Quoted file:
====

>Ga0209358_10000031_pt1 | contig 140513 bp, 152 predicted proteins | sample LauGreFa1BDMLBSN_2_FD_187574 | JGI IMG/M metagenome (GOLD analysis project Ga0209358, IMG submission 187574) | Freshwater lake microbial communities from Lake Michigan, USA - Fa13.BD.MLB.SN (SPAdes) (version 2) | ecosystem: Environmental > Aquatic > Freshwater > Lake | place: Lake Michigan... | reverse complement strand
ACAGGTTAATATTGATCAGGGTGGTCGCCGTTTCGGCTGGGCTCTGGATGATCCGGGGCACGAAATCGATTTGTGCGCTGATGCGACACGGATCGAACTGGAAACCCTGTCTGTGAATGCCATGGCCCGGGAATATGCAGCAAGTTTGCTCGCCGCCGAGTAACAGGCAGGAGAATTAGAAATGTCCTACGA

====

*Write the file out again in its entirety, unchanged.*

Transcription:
>Ga0209358_10000031_pt1 | contig 140513 bp, 152 predicted proteins | sample LauGreFa1BDMLBSN_2_FD_187574 | JGI IMG/M metagenome (GOLD analysis project Ga0209358, IMG submission 187574) | Freshwater lake microbial communities from Lake Michigan, USA - Fa13.BD.MLB.SN (SPAdes) (version 2) | ecosystem: Environmental > Aquatic > Freshwater > Lake | place: Lake Michigan... | reverse complement strand
ACAGGTTAATATTGATCAGGGTGGTCGCCGTTTCGGCTGGGCTCTGGATGATCCGGGGCACGAAATCGATTTGTGCGCTGATGCGACACGGATCGAACTGGAAACCCTGTCTGTGAATGCCATGGCCCGGGAATATGCAGCAAGTTTGCTCGCCGCCGAGTAACAGGCAGGAGAATTAGAAATGTCCTACGA